From the collection of the Dead Sea Scrolls is a scroll known as the Rule of the Community. Note the following phrase that has an incredible reference to this foundation:
In the Council of the [Essene] Community there shall be twelve men and three priests, perfectly versed in all that is revealed of the Law, whose works shall be truth, righteousness, justice, loving kindness, and humility …. When these are in Israel, it shall be that tried wall, that precious cornerstone, whose foundation shall neither rock nor sway in their place.
Dead Sea Scroll, The Community Rule
The opinions of the Essenes were certainly not accepted or even known by most of the Jewish people, but they clearly believed in the “essential foundation” concept.
08.04.08.B SYNAGOGUE CORNERSTONE AT SHILO. The cornerstone was a foundation stone from which all measurements were taken for the construction of a new synagogue. As such, it was an ornamental dedication stone that, when laid, was accompanied with considerable celebration of the anticipated future of the new facility. Photo by Linda Landis.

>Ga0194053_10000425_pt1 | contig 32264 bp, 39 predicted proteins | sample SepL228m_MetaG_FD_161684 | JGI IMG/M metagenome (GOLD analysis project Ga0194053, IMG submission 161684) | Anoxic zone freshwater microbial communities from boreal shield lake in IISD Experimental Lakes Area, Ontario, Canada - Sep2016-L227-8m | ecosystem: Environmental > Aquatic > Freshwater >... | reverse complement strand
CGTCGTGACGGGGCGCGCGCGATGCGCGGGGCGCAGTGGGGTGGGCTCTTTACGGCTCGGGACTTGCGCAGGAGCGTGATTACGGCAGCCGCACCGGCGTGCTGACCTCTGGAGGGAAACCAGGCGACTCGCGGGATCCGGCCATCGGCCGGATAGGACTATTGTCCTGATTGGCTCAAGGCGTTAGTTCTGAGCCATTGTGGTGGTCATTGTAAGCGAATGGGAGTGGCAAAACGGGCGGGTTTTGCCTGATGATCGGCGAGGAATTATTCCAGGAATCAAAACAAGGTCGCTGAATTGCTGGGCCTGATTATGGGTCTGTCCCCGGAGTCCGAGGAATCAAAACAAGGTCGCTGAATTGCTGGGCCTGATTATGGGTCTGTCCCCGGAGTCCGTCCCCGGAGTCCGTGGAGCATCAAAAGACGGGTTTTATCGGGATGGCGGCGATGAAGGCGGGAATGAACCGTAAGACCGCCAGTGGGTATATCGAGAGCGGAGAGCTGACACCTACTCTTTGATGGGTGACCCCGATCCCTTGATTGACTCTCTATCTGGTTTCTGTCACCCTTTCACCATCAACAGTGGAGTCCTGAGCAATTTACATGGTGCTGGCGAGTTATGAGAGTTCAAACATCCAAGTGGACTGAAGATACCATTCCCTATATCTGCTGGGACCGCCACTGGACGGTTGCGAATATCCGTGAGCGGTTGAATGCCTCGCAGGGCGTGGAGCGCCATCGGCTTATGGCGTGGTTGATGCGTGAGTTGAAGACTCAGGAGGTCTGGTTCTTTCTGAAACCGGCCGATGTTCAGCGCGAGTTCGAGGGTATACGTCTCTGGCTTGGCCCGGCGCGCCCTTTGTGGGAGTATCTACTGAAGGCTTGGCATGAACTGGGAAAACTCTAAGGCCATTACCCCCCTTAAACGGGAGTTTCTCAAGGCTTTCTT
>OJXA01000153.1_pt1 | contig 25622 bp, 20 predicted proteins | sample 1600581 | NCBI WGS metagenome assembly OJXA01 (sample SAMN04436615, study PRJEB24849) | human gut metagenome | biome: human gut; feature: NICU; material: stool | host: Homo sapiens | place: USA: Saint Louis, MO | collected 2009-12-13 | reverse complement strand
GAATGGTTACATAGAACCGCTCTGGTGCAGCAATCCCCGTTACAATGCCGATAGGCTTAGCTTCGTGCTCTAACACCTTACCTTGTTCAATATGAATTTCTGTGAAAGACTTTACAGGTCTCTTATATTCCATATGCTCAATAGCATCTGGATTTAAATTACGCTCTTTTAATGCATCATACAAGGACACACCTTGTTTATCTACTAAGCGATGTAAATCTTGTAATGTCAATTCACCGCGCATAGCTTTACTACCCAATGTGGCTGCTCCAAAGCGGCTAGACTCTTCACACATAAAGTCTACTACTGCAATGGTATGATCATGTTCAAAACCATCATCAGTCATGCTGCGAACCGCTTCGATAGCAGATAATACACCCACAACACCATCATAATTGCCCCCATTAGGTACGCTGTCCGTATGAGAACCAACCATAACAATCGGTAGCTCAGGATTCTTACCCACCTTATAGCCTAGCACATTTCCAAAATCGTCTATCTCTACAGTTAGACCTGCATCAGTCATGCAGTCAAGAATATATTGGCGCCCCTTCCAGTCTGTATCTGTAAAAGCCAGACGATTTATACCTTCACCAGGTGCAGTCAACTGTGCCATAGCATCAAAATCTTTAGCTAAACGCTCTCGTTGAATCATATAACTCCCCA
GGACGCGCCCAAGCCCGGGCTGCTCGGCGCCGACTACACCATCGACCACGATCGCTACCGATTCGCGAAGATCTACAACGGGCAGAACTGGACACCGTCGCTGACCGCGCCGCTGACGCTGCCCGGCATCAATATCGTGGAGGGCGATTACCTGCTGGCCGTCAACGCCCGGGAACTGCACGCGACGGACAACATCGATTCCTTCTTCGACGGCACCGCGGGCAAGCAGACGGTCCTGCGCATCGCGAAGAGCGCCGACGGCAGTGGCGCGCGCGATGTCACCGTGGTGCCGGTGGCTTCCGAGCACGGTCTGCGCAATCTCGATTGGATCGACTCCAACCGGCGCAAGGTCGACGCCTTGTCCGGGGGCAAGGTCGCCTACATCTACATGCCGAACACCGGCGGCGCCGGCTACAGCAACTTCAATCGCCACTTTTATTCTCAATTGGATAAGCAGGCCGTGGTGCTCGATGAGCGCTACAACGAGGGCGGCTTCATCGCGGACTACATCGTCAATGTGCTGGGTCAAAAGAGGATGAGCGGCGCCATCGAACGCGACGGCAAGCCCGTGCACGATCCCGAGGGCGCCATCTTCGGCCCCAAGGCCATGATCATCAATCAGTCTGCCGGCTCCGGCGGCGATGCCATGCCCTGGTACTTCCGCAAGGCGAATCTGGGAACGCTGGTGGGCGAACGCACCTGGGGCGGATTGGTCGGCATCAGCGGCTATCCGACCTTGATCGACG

. Fleming, The Parables of Jesus. 58.
. See Appendix 32 and Evans, Praying through the Names of God. 17-18.
. See “Jesus, the Fulfiller of Selected Names of God” in Appendix 32 for additional attributes; Evans, Praying the Names of God. 17-18.
. Three other examples of Jesus’ parables that are based upon Old Testament are as follows: 1) Luke 15:4-7 the parable of the Good shepherd is based on Psalm 23, 2), the prodigal son of Luke 15:11-32 is related to Jacob’s life in Gen. 27:1– 36:8 and 3) the Pharisee and tax collector of Luke 18:9-14 is related to the judgment and joyous restoration of Isaiah 66:1-6.
. Pentecost, The Words and Works of Jesus Christ. (Video “B”).
. While some scholars believe that hydraulic concrete was a Roman invention, others believe it was modified from hydraulic plaster that may have originated in the Aegean Sea area in the late second millennium B.C. by the Philistines.
. See 03.05.27 and the “Construction of the Seaport City of Caesarea” for more information.
. Israel has five distinct climate zones, therefore, the ideal time for construction varied from area to area.
. See “Cornerstone” in Appendix 26.
. Insert by the author of clarification.
. Cited by Bailey, Jesus through Middle Eastern Eyes, 321 in Vermes, “The Community Rule.” in The Dead Sea Scrolls in English. 85.